Allow me one last opportunity to deal with some of the comments of Francis Carryl, the answers to which were clearly evident in the two letters I wrote on the issue of the use of deadly force by the Guyana Police Force. Mr. Carryl asks me to cite the section of the Law that speaks to the issue of deadly force, and makes the simplistic argument that since the Police are trained to shoot to kill, giving life saving attention to those they shot represented a contradiction. Mr. Carryl seem to be living in a world of his own making. Soldiers go into battle in wars with the bloody intention of wiping each other’s enemies off of the map. Their instructions in training is not to wound the enemy, it is to kill them. The fact that the Geneva conventions, though recognizing this as a reality, still demand that those who are shot on the other side and are wounded must be afforded medical attention, also has to be a contradiction, that is, if one were to follow the line of reasoning being advanced by Mr. Carryl.
Any use of a firearm amounts to the use of deadly force. The firearm was not made for any other purpose but to kill. Whenever one resorts to the use of a firearm, one is in effect using deadly force. The decision to shoot at someone is in effect a decision to use deadly force. Mr. Carryl continues to demand that I present evidence that the Police are not trained to wound, when nothing in the section of the laws dealing with the use of force implies or says that. Mr. Carryl looks at words that advises when the Police are authorized to fire, and despite the absence of any phrase or suggestion that corroborates his position, simply leaps to that understanding.
I repeat, police training in the use of firearms focuses fire at the body of the target, not the legs and arms. Examine any such exercise in any part of the world, not only Guyana, involving the training in target shooting, and the point of focus is the area that would represent the torso of the perpetrator. To support this position I beg leave of the newspaper to present a portion of a news article that makes this pellucidly clear. This is from the London Evening Standard last year, and covers the response of then Commissioner of the Met Sir Ian Blair, to the same kind of arguments being postulated by Mr. Carryl as the legal guidelines for Law Enforcement when resorting to the use of firearms.
We can’t shoot to wound
Justin Davenport, Crime Correspondent 09.06.08
“Met Commissioner Sir Ian Blair today defended the actions of police firearms officers in the wake of the Markham Square shooting, saying the idea of being able to “shoot to wound” was “fiction”. Barrister Mark Saunders was killed by marksmen at his £2.2million flat in Chelsea after firing a shotgun at passers-by and police.
The 32-year-old fired his gun from the windows of his home into neighboring houses after apparently going on a drinking session in the middle of the day. There were questions over the shooting after it emerged that he had suffered five gunshot wounds and a total of nine marksmen had opened fire.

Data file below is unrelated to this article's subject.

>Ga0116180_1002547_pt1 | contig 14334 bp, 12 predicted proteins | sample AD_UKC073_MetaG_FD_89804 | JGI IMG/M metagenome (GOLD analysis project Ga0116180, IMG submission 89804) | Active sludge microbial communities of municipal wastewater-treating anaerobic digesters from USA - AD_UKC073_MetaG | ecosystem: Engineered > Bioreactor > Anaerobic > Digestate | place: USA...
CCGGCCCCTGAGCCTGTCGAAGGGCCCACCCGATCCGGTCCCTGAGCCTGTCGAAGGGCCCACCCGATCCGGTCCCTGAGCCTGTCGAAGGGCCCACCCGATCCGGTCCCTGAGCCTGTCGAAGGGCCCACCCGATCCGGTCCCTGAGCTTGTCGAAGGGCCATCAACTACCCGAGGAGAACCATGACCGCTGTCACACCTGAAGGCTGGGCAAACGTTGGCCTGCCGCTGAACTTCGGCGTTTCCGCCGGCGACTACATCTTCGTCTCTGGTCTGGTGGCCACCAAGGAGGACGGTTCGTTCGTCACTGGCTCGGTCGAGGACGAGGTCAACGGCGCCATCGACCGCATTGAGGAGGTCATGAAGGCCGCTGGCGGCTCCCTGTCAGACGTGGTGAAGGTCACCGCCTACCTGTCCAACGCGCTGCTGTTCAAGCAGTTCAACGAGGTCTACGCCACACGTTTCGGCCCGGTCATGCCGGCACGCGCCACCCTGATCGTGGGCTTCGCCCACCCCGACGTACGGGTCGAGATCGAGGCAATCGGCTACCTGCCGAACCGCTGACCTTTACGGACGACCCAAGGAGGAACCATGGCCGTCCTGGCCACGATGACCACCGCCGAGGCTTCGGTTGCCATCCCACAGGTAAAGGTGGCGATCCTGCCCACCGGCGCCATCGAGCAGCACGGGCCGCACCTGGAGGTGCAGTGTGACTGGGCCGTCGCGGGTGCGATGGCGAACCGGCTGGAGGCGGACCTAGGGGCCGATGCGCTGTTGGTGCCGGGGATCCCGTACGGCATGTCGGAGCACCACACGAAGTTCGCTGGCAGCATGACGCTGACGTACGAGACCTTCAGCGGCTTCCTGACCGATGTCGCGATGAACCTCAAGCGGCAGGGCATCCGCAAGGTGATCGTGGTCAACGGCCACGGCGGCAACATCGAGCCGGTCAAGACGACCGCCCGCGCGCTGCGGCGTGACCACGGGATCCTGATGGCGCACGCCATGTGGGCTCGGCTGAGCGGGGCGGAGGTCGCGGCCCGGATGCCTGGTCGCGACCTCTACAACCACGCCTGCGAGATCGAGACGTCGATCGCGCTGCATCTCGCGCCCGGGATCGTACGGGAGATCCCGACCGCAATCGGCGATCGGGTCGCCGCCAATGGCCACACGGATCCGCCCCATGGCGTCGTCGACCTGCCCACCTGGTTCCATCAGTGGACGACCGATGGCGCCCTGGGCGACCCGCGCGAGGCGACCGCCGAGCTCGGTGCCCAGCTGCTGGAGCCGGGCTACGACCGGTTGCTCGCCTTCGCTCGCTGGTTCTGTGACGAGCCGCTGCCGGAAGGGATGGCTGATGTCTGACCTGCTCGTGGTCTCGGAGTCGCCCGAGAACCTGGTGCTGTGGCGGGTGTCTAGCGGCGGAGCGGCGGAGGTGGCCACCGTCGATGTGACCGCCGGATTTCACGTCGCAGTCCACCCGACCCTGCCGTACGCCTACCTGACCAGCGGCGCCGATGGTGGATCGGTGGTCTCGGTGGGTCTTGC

Mr Saunders’s parents, Rodney and Rosemary, asked why it had not been possible for police to bring the 6 May siege to a peaceful end. One firearms expert told the Evening Standard that police should explore a new policy in armed standoffs to allow trained snipers in certain situations to wound a gunman before capturing him.
Today Sir Ian said the idea that you could shoot someone in the arm to disable them was not practical. He said: “The idea of being able to shoot to wound is fictional. For a start if you shoot someone in a limb it does not stop them using the other limb to shoot back. “You are only going to be shooting at somebody who is shooting at you who is posing an immediate threat to you or someone else.”
Sir Ian said he could not comment in detail on the shooting because of the inquiry. But he emphasized that it was extremely rare for police firearms officers to fire their weapons. He said: “The Met is called to about 10,000 suspected firearms incidents every year and in the 12 months before Markham Square the Met fired three shots. This is not a gung-ho operation.
“We do not shoot very often but if someone is shooting at us or at other people then the chances are that someone is going to fire back. “We have to make sure that that level of 10,000 incidents and three shots is maintained. But what we cannot do is to guarantee that somebody who is posing a immediate threat to life is not going to be shot if they continue to do that.”
The IPCC said it had established there were three separate exchanges of gunfire between Mr Saunders and various police officers surrounding the property he shared with Ms Clarke, 40.
Mr Saunders was fatally injured after the third exchange. Specialist teams stormed the flat and found the barrister wounded. Attempts were made to revive him but he died at the scene”.
I believe that it is futile to respond to the question by Mr. Carryl as to why the Police seek to give aid to those they shoot when they are shooting to kill. That is akin to questioning the rationale of providing medical attention to someone on death row who attempts to commit suicide prior to their date with the gallows. Those who are murky in their understanding of things like these, as Carryl certainly seem to be, cannot be enlightened by the likes of me. I believe that the postulations of Sir Ian Blair, in response to the same kind of argument being presented by Mr. Carryl, more than give added weight to my contentions and explanations. That is my last word in this exchange thread.